Without embargo, Cuba's leaders lose leverage
Leaders would have to look elsewhere to place blame
November 23, 2008
Havana – For nearly half a century, the punishing American trade embargo
served Cuba's communist state in the propaganda war.
There are ubiquitous roadside billboards denouncing it. Almost every
official speech and publication included references to how the tiny
Caribbean nation has stood up to the empire's "genocidal blockade."
Now, though, Barack Obama's campaign pledge to ease restrictions on
remittances and family travel to Cuba could set the stage for the
removal of harsher sanctions, including the nearly 47-year-old embargo,
leaving Cuba's leaders without the perennial scapegoat for the island's
woes. And Cuban officials are fretting over it, in a surprisingly public
"We have before us the immense challenge of how to face a new chapter in
the cultural struggle against the enemy," Armando Hart, a 78-year-old
Communist Party ideologue, wrote recently in the party newspaper Granma.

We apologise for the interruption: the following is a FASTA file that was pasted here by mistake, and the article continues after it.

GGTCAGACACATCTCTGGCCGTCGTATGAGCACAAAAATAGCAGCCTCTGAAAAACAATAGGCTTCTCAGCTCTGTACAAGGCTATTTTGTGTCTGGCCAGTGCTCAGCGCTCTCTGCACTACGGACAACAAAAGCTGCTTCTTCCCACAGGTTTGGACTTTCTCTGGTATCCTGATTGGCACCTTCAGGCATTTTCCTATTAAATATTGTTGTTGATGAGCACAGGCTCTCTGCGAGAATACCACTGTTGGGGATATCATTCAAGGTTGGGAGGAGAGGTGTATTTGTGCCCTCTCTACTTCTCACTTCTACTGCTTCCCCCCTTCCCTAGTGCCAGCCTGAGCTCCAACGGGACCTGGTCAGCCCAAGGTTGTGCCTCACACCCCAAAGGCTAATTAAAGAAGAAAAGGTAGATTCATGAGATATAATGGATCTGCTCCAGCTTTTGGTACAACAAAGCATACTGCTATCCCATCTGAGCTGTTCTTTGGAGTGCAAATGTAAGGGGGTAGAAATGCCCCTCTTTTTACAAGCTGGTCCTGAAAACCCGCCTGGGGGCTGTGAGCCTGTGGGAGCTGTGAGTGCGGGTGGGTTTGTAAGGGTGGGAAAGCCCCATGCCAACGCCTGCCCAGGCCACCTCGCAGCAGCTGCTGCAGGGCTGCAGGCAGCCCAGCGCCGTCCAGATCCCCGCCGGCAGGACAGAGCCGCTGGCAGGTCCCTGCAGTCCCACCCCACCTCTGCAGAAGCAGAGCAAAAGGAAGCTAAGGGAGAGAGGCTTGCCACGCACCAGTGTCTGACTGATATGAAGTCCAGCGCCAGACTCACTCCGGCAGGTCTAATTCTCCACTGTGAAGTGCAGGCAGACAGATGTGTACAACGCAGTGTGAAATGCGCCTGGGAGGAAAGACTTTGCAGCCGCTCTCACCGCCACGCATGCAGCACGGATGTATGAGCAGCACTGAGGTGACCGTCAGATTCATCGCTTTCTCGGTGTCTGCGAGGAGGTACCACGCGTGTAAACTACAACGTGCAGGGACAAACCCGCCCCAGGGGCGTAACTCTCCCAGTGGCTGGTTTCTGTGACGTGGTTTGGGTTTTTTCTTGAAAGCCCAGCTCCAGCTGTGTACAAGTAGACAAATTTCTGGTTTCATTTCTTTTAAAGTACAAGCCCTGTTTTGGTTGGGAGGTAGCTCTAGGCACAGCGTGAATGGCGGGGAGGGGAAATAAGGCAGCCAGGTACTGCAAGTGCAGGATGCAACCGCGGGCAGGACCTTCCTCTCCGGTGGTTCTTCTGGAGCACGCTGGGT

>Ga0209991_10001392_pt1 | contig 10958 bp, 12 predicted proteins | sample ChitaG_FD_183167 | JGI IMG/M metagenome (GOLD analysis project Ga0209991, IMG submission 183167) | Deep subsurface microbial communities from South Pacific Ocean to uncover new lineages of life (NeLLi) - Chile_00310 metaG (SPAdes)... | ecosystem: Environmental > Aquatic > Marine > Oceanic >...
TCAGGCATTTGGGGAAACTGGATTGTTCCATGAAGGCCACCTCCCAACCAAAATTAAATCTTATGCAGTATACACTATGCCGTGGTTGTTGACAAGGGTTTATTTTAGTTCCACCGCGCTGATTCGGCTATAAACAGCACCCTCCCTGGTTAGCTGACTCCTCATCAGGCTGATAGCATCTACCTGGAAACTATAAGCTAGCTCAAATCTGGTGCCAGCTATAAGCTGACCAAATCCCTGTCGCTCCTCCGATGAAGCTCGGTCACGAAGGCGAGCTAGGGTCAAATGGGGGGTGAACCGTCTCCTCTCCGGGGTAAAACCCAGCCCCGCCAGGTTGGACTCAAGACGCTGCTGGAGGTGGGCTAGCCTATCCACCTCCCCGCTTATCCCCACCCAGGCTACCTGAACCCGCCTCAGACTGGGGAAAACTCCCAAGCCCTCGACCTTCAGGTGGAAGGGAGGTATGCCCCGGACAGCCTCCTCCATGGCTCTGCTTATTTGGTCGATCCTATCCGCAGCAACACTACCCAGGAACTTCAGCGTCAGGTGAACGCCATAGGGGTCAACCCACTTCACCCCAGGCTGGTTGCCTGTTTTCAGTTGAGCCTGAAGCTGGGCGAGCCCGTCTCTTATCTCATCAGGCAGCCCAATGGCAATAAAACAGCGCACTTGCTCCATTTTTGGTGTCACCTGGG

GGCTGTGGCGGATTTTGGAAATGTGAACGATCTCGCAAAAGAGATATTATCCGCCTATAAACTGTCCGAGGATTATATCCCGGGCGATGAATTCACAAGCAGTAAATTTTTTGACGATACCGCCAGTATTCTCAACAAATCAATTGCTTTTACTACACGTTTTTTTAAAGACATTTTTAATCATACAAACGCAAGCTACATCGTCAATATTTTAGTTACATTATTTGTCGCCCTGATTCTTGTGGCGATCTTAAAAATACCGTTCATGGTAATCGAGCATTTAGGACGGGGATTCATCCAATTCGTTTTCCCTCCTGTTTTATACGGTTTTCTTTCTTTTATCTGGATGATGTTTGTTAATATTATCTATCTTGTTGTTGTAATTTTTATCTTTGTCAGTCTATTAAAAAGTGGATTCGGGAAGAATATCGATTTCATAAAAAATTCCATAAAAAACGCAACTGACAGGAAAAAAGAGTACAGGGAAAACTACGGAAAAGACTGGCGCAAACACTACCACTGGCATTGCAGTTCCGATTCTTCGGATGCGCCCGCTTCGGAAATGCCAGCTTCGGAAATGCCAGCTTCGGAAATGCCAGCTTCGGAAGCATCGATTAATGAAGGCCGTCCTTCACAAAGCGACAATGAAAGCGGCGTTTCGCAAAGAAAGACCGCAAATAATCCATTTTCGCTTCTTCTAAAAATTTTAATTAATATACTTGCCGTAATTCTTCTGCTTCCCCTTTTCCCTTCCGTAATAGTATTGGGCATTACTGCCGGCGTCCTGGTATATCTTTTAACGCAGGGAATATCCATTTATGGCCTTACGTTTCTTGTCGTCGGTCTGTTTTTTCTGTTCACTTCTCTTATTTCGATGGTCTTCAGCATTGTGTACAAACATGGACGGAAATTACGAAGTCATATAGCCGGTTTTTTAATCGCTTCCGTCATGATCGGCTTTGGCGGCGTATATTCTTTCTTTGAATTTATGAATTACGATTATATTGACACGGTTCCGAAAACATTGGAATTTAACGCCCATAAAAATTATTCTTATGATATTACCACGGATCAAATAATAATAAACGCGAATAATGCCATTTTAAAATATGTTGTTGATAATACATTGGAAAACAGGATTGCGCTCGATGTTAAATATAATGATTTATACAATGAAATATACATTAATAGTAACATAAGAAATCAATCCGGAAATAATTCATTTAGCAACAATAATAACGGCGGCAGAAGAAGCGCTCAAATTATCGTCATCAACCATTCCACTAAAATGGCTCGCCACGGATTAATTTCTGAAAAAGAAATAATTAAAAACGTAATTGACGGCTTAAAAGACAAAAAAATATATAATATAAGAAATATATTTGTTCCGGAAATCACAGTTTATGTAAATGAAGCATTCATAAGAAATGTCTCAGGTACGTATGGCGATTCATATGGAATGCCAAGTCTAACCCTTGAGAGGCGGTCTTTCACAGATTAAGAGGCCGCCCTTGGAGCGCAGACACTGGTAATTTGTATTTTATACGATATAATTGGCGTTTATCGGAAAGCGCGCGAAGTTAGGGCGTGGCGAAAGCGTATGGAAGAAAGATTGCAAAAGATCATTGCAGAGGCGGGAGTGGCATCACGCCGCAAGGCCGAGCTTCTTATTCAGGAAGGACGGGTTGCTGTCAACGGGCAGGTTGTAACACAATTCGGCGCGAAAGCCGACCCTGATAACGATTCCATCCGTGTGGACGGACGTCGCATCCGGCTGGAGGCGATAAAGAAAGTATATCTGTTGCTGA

Allowing Cuban-Americans to visit more frequently and send more money to
relatives on the island would signal "a new chapter in the ideological
war between the Cuban revolution and imperialism," Hart wrote.
Obama has vowed to work toward thawing the ice with Cuba and infuriated
hard-line exiles in South Florida by offering to meet with Raul Castro
without preconditions. Critics of the Castro government want to continue
to isolate Cuba until political prisoners are freed and multiparty
Analysts differ on how much the next administration can improve
relations, because the harsh sanctions were written into law a dozen
years ago and require acts of Congress to change. But many agree that a
softening of the American position threatens the state's tight control
over Cuban society.
"Anything an Obama administration does that allows greater contact
between the U.S. and Cuba is going to cut away at one of the central
political strategies that has kept the government in power," said Daniel
Erikson, a Cuba expert at the Inter-American Dialogue in Washington and
author of The Cuba Wars.
The influx of Cuban- American visitors and their cash on the island
could augur more substantial political change.
"A key question is, will the freedom to travel to Cuba be extended to
all American citizens?" Rafael Hernandez, a political scientist and
editor of the quarterly Temas, asked. "That question could unleash a
process of change that won't stop until the blockade is finished."